Ingredients: for 4 mini galettes

For the filling:

1 cup blueberries, fresh or frozen

1 cup green plums, diced

½ cup granulated sugar

½ tsp salt

1 tsp cinnamon

1 Tbs cornstarch

For the pastry shells:

Note: Feel free to substitute your favorite pie or pastry dough recipe

1 ½ cup all-purpose flour

2 Tbs granulated sugar

½ tsp salt

½ cup (1 stick) butter, cold and cubed

¼ cup water, iced

1 beaten egg (optional), for egg wash


Step 1: Preheat the oven to 375°F

Step 2: In a large bowl, stir together the flour, sugar, and salt for the pastry shells.

Step 3: Add the butter in small cubes to the flour mixture and, using two knives or your fingers, break the butter up into the dough.

Step 4: Slowly add in the water and form the dough into a rough ball. Cover and refrigerate while preparing the filling.

Note: The dough can also be prepared by adding the flour, sugar, salt and butter to a food processor and mixing, and then adding the water.  

Step 5: Prepare the filling by mixing all ingredients together in a small bowl and then letting it sit for 5-10 minutes.  

Step 6: Divide the dough into 4 equal pieces and roll each out individually into a small circle about ¼ inch thick.  

Step 7: Divide the filling and pile an equal amount into the center of each dough circle.

Step 8: Moving around the edge of the circle, fold the edges over the fruit filling until each galette is fully sealed.  Egg wash the pastry shells if desired.

Note: To help with the folding process, make the galettes on small pieces of parchment paper and use the paper to fold the dough into the correct shape.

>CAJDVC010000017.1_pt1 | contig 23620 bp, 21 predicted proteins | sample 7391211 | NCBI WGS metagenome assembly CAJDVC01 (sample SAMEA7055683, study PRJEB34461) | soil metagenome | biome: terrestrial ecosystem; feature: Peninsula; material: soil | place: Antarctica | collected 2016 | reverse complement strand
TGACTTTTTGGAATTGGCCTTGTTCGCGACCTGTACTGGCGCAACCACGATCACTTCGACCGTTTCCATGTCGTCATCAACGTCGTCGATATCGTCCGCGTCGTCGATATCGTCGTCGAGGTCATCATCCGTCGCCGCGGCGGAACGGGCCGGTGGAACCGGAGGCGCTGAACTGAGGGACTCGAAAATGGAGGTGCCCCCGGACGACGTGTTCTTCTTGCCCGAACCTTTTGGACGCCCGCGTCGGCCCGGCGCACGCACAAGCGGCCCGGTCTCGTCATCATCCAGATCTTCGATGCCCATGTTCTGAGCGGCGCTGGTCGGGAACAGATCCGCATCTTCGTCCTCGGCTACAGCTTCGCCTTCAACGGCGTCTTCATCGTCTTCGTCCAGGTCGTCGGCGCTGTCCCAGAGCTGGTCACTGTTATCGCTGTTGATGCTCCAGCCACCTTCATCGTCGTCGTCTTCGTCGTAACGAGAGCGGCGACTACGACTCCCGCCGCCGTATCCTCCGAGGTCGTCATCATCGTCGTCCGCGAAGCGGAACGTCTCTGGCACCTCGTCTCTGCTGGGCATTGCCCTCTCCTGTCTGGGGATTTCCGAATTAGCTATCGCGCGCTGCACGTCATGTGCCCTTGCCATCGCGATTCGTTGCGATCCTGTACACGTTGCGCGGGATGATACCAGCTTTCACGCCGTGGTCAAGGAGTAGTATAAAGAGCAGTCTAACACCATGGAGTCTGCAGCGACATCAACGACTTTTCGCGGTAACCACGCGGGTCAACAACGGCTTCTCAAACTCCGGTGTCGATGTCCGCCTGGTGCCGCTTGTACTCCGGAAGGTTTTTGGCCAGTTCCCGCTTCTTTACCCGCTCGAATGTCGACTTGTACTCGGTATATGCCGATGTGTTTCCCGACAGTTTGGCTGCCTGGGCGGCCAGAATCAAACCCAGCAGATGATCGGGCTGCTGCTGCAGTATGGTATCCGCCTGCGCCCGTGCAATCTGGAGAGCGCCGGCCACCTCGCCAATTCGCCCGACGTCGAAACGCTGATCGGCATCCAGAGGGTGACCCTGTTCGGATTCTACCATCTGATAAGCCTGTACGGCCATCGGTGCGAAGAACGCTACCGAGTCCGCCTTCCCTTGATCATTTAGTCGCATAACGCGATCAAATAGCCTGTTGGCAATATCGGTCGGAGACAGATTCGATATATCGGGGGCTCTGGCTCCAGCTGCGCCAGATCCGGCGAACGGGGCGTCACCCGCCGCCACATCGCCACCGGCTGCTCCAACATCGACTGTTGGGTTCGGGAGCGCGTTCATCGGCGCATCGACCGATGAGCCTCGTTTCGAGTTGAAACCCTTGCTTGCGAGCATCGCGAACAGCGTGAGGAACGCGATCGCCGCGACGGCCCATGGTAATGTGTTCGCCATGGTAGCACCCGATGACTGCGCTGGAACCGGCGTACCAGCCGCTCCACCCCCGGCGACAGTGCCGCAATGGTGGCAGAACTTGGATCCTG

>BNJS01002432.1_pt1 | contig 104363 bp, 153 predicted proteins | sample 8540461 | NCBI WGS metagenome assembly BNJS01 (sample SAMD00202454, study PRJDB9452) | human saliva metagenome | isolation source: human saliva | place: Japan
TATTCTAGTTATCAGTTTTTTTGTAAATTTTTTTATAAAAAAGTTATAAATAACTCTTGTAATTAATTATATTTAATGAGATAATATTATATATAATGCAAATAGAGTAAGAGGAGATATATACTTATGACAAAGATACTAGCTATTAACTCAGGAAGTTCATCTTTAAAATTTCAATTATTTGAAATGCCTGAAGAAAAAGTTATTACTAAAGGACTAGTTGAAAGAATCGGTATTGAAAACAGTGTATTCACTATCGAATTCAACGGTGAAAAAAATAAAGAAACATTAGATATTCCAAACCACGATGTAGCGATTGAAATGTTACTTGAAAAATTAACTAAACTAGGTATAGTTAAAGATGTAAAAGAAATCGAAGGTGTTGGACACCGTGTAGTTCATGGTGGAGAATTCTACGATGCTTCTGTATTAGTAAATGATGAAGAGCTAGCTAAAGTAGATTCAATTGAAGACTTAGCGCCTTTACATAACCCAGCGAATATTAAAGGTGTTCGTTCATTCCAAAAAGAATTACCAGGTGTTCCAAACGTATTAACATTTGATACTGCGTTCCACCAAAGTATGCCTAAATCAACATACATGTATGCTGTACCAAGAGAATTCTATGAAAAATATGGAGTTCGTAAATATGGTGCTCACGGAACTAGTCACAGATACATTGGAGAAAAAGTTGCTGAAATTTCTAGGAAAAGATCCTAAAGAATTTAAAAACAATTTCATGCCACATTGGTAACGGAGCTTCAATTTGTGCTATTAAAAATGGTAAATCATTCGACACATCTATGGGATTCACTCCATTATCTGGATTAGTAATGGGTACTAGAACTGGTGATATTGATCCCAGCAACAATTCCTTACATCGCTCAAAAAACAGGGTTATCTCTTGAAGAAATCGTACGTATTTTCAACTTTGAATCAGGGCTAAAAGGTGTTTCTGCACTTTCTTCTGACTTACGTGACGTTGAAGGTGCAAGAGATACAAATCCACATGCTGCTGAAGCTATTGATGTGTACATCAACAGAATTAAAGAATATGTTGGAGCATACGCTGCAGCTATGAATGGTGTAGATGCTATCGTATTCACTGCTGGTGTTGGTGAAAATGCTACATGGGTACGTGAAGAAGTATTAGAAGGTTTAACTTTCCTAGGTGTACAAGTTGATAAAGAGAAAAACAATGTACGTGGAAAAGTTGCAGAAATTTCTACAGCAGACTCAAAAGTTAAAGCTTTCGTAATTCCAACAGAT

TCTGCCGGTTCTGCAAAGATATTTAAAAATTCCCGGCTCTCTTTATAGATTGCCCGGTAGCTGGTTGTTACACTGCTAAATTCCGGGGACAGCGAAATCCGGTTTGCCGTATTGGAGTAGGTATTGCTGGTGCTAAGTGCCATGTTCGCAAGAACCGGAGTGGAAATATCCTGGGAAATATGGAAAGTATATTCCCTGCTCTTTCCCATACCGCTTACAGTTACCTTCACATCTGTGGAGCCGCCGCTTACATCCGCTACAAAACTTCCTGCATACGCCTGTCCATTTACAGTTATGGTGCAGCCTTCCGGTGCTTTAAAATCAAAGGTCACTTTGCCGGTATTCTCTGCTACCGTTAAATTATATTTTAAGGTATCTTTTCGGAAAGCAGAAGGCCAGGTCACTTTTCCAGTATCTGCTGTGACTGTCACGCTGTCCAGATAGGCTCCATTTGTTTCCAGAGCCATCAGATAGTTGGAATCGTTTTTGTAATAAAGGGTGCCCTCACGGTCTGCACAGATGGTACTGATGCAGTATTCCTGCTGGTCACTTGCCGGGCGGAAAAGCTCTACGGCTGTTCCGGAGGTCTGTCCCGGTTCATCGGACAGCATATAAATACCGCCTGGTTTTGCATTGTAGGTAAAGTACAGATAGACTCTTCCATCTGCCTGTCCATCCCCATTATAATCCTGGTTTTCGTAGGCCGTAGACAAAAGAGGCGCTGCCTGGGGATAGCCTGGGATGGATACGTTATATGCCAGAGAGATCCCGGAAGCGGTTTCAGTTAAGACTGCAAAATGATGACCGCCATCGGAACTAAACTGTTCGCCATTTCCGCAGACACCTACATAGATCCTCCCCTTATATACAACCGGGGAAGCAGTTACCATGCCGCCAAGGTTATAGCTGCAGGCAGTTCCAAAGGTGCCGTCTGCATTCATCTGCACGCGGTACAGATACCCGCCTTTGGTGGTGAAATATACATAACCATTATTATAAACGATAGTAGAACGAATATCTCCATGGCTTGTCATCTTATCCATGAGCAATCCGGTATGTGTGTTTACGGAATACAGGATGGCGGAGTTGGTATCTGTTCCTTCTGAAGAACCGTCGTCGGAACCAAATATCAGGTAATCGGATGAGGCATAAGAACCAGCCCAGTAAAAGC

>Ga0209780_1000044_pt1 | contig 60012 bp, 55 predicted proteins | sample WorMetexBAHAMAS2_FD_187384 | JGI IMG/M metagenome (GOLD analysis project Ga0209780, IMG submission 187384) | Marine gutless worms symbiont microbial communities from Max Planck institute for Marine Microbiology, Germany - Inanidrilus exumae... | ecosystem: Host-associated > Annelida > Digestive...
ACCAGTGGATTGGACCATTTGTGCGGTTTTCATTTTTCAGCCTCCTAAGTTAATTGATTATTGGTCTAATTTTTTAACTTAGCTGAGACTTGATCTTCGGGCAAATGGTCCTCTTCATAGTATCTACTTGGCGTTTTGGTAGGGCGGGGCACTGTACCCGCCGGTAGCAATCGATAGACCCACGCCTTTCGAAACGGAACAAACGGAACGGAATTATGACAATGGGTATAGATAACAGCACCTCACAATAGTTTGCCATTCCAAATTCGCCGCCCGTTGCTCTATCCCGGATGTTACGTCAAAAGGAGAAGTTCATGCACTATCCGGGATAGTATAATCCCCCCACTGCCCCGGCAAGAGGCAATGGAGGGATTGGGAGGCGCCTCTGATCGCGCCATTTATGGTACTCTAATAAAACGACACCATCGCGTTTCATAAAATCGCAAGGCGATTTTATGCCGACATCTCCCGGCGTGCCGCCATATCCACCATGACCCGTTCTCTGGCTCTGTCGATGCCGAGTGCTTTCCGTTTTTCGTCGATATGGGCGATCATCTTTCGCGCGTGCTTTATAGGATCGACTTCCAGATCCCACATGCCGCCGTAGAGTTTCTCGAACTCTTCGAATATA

Step 9: Place galettes onto a greased baking tray and bake at 375°F for 25-30 mins or until golden brown.  

Green Plum Morning Muffins:

Great for breakfast or a quick snack, these muffins take the best qualities of the green plums and combine them with healthy oats and whole wheat flour for a hearty result that is a great start to any day!  

Ingredients: for 12 muffins

2 cup green plums, chopped

1 egg

1 cup brown sugar

1/2 tsp salt

1 cup rolled oats

1 tsp baking soda

1 tsp cinnamon

2 1/2 cup whole wheat flour

1/2 cup vegetable or canola oil

1 cup milk


Step 1: Preheat the oven to 350°F

Step 2: Combine the chopped green plums, egg, brown sugar, and salt in a medium sized bowl.  Let sit during the next step.  Note: Sugar and salt are desiccants.  They will draw moisture out of the green plums while they are sitting in this mixture and begin the softening process of the hard fruit.

Step 3: In a large bowl, whisk together the oats, baking soda, cinnamon, and whole wheat flour.  

Step 4: Add the oil and milk to the plum mixture and stir to combine.

Step 5: Pour the plum mixture into the dry ingredients and stir to combine.  

Step 6: Divide the muffin mixture into a 12-piece muffin tin (I like to use an ice cream scoop to do this evenly) and bake at 350°F for 30-35 mins.

While it is good orchard care practice to thin fruit trees as it helps the trees produce sweet, healthy fruit, it sometimes seems unfortunate to have to then get rid of these large quantities of thinned fruit.  In putting these recipes together, I considered how other fruits or vegetables that are naturally hard, sour, and bitter (such as rhubarb) are used in baking to produce delicious products. Feel free to try out these ideas, as well as experiment on your own with how thinned fruit can add a new twist to your favorite recipes!

This POP Blog Post was written by 2019 POP Intern Bethany Bronkema.  

SUPPORT US!  If you found this entry useful, informative, or inspiring, please consider a donation of any size to help POP in planting and supporting community orchards in Philadelphia:

2018 School Orchard Program Recap & A Look Ahead to 2019